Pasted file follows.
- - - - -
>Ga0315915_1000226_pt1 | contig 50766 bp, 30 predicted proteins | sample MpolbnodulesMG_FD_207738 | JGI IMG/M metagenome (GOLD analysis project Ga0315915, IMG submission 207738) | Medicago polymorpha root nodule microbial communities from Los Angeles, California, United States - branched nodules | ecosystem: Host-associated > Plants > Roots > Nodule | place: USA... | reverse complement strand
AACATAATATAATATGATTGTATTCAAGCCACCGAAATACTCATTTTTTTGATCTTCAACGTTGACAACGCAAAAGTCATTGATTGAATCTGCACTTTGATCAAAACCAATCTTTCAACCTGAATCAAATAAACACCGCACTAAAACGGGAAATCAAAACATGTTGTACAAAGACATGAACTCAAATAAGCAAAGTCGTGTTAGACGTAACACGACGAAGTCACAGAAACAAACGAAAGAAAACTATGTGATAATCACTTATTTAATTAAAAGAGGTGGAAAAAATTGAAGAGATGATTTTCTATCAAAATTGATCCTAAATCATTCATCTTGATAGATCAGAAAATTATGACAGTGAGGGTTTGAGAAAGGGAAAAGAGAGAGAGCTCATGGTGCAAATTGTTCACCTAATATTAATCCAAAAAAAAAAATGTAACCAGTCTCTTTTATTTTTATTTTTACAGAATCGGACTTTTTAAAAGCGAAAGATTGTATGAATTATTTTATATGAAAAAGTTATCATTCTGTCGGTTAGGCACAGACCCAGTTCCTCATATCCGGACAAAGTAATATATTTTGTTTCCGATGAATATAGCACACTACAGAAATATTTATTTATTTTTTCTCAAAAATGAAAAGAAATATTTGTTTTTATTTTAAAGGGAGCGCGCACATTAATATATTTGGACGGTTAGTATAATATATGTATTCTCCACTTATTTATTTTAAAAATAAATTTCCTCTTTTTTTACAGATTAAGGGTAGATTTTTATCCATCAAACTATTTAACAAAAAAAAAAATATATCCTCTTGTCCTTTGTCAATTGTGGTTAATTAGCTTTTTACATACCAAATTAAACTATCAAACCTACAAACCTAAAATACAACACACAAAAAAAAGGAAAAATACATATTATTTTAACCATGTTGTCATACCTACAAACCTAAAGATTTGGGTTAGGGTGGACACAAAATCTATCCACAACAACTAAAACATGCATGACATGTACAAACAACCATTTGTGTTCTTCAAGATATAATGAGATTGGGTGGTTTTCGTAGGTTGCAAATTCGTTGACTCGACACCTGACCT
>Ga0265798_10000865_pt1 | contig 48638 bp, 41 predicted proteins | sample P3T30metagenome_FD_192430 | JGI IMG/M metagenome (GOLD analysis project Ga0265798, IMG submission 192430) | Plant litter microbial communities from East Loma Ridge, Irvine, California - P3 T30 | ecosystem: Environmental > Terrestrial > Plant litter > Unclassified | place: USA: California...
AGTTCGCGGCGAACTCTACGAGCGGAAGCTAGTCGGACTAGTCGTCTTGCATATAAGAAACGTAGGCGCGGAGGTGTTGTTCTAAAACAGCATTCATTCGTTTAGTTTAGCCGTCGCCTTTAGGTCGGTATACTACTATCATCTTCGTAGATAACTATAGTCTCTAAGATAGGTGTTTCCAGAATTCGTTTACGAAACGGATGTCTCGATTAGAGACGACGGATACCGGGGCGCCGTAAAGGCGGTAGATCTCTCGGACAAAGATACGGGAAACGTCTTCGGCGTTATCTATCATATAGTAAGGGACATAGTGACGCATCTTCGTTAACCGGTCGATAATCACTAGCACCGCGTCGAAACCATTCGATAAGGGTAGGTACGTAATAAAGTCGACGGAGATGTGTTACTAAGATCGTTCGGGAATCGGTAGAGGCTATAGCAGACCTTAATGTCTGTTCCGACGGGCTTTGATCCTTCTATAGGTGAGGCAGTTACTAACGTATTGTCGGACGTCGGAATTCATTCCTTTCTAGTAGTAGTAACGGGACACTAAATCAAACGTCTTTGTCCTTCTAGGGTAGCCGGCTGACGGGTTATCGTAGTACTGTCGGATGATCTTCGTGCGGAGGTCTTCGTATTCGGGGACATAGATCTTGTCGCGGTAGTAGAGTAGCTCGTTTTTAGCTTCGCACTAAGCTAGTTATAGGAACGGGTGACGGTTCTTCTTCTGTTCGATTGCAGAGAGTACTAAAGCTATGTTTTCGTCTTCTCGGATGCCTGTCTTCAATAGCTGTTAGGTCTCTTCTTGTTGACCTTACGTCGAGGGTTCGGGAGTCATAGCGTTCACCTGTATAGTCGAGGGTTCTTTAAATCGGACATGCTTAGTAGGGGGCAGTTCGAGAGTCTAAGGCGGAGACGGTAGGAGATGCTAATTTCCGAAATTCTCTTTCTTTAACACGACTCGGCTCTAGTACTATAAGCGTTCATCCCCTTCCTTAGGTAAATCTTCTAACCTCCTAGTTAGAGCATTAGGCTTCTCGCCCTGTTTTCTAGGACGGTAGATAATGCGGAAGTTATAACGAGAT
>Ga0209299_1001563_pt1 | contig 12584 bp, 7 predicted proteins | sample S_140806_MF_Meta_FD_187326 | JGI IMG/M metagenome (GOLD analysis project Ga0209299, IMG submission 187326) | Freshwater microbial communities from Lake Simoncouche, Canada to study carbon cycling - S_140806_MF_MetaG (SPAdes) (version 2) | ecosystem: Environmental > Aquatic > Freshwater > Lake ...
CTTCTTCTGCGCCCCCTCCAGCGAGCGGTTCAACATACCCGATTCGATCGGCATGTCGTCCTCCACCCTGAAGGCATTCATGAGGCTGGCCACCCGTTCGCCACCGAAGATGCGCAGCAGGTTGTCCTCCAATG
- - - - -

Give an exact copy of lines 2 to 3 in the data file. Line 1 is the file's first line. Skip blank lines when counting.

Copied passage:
AACATAATATAATATGATTGTATTCAAGCCACCGAAATACTCATTTTTTTGATCTTCAACGTTGACAACGCAAAAGTCATTGATTGAATCTGCACTTTGATCAAAACCAATCTTTCAACCTGAATCAAATAAACACCGCACTAAAACGGGAAATCAAAACATGTTGTACAAAGACATGAACTCAAATAAGCAAAGTCGTGTTAGACGTAACACGACGAAGTCACAGAAACAAACGAAAGAAAACTATGTGATAATCACTTATTTAATTAAAAGAGGTGGAAAAAATTGAAGAGATGATTTTCTATCAAAATTGATCCTAAATCATTCATCTTGATAGATCAGAAAATTATGACAGTGAGGGTTTGAGAAAGGGAAAAGAGAGAGAGCTCATGGTGCAAATTGTTCACCTAATATTAATCCAAAAAAAAAAATGTAACCAGTCTCTTTTATTTTTATTTTTACAGAATCGGACTTTTTAAAAGCGAAAGATTGTATGAATTATTTTATATGAAAAAGTTATCATTCTGTCGGTTAGGCACAGACCCAGTTCCTCATATCCGGACAAAGTAATATATTTTGTTTCCGATGAATATAGCACACTACAGAAATATTTATTTATTTTTTCTCAAAAATGAAAAGAAATATTTGTTTTTATTTTAAAGGGAGCGCGCACATTAATATATTTGGACGGTTAGTATAATATATGTATTCTCCACTTATTTATTTTAAAAATAAATTTCCTCTTTTTTTACAGATTAAGGGTAGATTTTTATCCATCAAACTATTTAACAAAAAAAAAAATATATCCTCTTGTCCTTTGTCAATTGTGGTTAATTAGCTTTTTACATACCAAATTAAACTATCAAACCTACAAACCTAAAATACAACACACAAAAAAAAGGAAAAATACATATTATTTTAACCATGTTGTCATACCTACAAACCTAAAGATTTGGGTTAGGGTGGACACAAAATCTATCCACAACAACTAAAACATGCATGACATGTACAAACAACCATTTGTGTTCTTCAAGATATAATGAGATTGGGTGGTTTTCGTAGGTTGCAAATTCGTTGACTCGACACCTGACCT
>Ga0265798_10000865_pt1 | contig 48638 bp, 41 predicted proteins | sample P3T30metagenome_FD_192430 | JGI IMG/M metagenome (GOLD analysis project Ga0265798, IMG submission 192430) | Plant litter microbial communities from East Loma Ridge, Irvine, California - P3 T30 | ecosystem: Environmental > Terrestrial > Plant litter > Unclassified | place: USA: California...